• Make sure you are insured

If you are entirely dependent on one income, having disability insurance is an important part of avoiding serious financial trouble. If you are not covered in the event of an accident, you will not be able to take care of your children. Even more importantly, because you may be the only person responsible for your children's well-being, life insurance is essential to ensure that your children are cared for financially in the event of your death.

  • Free yourself from credit card debt

While you may have been able to stretch your standard of living by using credit cards, stop now and pay them off. If you are financing debt on credit cards, you can't save money. And if you are not saving money, you probably do not have sufficient emergency funds to cover three to six months of household expenses — a critical safety net to have, especially if caring for children. Call your credit card companies and ask if they can offer you a better interest rate. If they can't, consider transferring your balance to an institution that can. If you need more help, try contacting a nonprofit credit counseling service. Sometimes creditors are more willing to work with a counseling service than an individual.

  • Begin saving for your child's education

Helping to pay for a child's education can be particularly challenging for a single mother. If you decide that you are going to help, it's important that you begin saving as soon as possible. State-sponsored college savings plans (i.e., 529 plans), education IRAs and pre-paid tuition plans are all viable options. Also, because single-parent homes often have low household incomes, they typically qualify for higher amounts of financial aid. When you save for an education, be sure to take advantage of investment strategies that help grow your assets but do not interfere with financial aid eligibility.

  • Teach your kids about money

Start teaching your child about your family's financial situation early, and encourage them to be financially responsible and independent. Working part-time and having their own savings account are great ways for children to learn about money. Involve them in family spending decisions, and make sure they understand the concept of spending limits.

Financial Planning for Single Women and Mothers




Money Tips for Grandparents

Sat, 22 Sep 2007 18:13:00 +0000

  • Introduce the concept of money to your grandchildren as soon as they are able to count.
  • Teach them the difference between needs, wants, and wishes. Teach them to respect the value of money.
  • When giving them, consider giving money in amounts that can be put towards savings (e.g., five $1 bills, spend $3, save $2).
  • Consider opening a savings bank account or a money market mutual fund account in both your name and your grandchild’s.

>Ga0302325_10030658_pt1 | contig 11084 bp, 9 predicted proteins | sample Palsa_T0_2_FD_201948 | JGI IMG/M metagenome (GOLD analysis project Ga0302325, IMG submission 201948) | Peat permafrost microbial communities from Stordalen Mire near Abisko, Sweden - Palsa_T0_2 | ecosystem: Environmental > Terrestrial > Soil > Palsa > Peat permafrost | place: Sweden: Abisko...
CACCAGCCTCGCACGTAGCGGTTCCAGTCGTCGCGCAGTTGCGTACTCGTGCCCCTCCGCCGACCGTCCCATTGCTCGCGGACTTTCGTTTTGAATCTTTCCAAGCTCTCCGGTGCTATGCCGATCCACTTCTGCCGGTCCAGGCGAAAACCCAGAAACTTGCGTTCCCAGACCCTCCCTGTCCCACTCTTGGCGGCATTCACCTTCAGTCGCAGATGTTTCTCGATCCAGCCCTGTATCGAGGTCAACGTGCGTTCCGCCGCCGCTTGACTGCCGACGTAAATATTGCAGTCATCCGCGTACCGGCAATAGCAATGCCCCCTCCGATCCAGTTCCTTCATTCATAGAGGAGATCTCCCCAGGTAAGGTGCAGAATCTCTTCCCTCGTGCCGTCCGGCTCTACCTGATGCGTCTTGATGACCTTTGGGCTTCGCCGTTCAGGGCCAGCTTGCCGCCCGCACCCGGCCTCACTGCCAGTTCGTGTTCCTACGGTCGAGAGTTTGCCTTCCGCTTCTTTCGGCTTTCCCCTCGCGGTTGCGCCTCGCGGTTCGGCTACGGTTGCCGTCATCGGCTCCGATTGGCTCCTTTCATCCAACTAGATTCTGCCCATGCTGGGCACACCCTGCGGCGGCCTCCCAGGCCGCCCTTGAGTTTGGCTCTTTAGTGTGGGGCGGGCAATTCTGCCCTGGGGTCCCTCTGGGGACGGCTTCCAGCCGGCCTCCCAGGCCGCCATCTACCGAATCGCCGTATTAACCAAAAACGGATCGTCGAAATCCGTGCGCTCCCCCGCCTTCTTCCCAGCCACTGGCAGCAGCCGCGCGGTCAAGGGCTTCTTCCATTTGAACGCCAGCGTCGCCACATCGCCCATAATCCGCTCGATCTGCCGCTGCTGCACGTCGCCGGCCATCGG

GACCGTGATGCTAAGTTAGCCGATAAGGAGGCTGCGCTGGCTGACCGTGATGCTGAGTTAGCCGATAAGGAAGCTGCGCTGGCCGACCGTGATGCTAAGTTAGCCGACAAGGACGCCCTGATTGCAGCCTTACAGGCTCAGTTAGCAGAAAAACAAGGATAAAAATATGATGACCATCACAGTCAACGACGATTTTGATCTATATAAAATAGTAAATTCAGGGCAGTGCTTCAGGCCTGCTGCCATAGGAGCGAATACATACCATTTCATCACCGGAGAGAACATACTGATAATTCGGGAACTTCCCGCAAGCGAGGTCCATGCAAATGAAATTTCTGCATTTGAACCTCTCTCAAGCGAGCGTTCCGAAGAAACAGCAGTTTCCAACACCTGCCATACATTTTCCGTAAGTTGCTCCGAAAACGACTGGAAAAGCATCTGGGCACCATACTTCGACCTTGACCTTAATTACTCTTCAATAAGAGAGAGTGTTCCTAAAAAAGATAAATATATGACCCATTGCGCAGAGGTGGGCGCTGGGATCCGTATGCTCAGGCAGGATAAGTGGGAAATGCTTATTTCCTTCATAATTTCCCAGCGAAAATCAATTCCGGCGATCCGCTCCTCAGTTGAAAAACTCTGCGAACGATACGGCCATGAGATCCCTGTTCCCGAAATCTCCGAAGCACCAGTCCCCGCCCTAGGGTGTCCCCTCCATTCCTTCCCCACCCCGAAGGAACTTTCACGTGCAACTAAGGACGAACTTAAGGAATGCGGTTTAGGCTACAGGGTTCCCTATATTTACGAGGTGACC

• Take advantage of money “teachable moments” when you spend time with your grandchild.
  • Set an example by being thoughtful in your own saving and spending habits – you are their role models. If you are still in debt, utilize a 'Money Merge Account'. People of retirement age should have their home paid for.
  • The Youth & Money Survey found that 72 percent of students turn to relatives besides their parents for financial information – grandparents are included in this group!



Teenagers and Money

Sat, 22 Sep 2007 18:12:00 +0000

  • Encourage their interest in reading the newspaper (money/business section) or watching a program on one of the business channels.
  • Introduce the concept of a job/working if they have time from their schooling (e.g., chores, mowing lawn for neighbors, to getting a part-time job after school).
  • Introduce them to financial terms such as the stock market, IRAs, investing, etc.
  • If you follow the stock market, teach them how to read a stock page. Help them follow news about companies that they like or recognize. Share with them how a business runs.
  • Talk to them about what is entailed in paying for college.
  • Teach them how to use a savings account; how to fill out a checkbook; how to responsibly use a credit card.
  • Start preparing them to live on their own in college/leaving the nest (e.g., budgeting, getting a job, not going into debt, responsibly using a credit card, living with roommates, etc.).
  • Parents can set an example by the way they handle money.
  • For example, when kids are young, you do not have to buy them designer label outfits that are over-priced.
  • Even if you have money at your disposable, do not send the message that the most expensive item is necessarily the best item or that it will buy them happiness. Your kids will not notice the label on the back of their shirt.
  • Considering rewarding your children for their savings efforts by providing some kind of incentive program. You can match all or part of your kids’ savings.
  • Talk openly about money with your children. Encourage them to ask questions.
  • Children learn directly from watching their parents. Parents must walk-the-talk when it comes to managing their finances if they expect their kids to understand and appreciate the value of money, saving, and preparing for their financial future.
  • Or, even consider taking a class on financial planning at your local community college or some other community venue that offers courses.
  • Or, consider hiring a financial planner if you are in a position to do so and feel that they are in a position to really help you manage your money (do your research).



Kids & Money from 8-12yrs Old

Sat, 22 Sep 2007 18:12:00 +0000

  • Kids will be more influenced by their peers at this age. They may be more aware of high-priced sneakers or jeans, and be more vocal in wanting these items.